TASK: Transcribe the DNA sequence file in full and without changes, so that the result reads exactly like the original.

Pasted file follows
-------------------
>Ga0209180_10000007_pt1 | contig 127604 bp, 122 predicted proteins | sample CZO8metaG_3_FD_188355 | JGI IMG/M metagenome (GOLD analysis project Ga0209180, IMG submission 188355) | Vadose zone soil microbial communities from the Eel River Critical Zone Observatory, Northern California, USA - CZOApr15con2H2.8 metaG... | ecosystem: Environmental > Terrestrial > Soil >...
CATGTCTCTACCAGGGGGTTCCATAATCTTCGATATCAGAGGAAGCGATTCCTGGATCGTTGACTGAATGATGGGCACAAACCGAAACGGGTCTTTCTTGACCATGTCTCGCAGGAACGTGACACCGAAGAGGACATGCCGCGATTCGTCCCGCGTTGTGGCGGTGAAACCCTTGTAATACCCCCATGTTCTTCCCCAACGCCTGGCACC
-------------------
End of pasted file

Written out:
>Ga0209180_10000007_pt1 | contig 127604 bp, 122 predicted proteins | sample CZO8metaG_3_FD_188355 | JGI IMG/M metagenome (GOLD analysis project Ga0209180, IMG submission 188355) | Vadose zone soil microbial communities from the Eel River Critical Zone Observatory, Northern California, USA - CZOApr15con2H2.8 metaG... | ecosystem: Environmental > Terrestrial > Soil >...
CATGTCTCTACCAGGGGGTTCCATAATCTTCGATATCAGAGGAAGCGATTCCTGGATCGTTGACTGAATGATGGGCACAAACCGAAACGGGTCTTTCTTGACCATGTCTCGCAGGAACGTGACACCGAAGAGGACATGCCGCGATTCGTCCCGCGTTGTGGCGGTGAAACCCTTGTAATACCCCCATGTTCTTCCCCAACGCCTGGCACC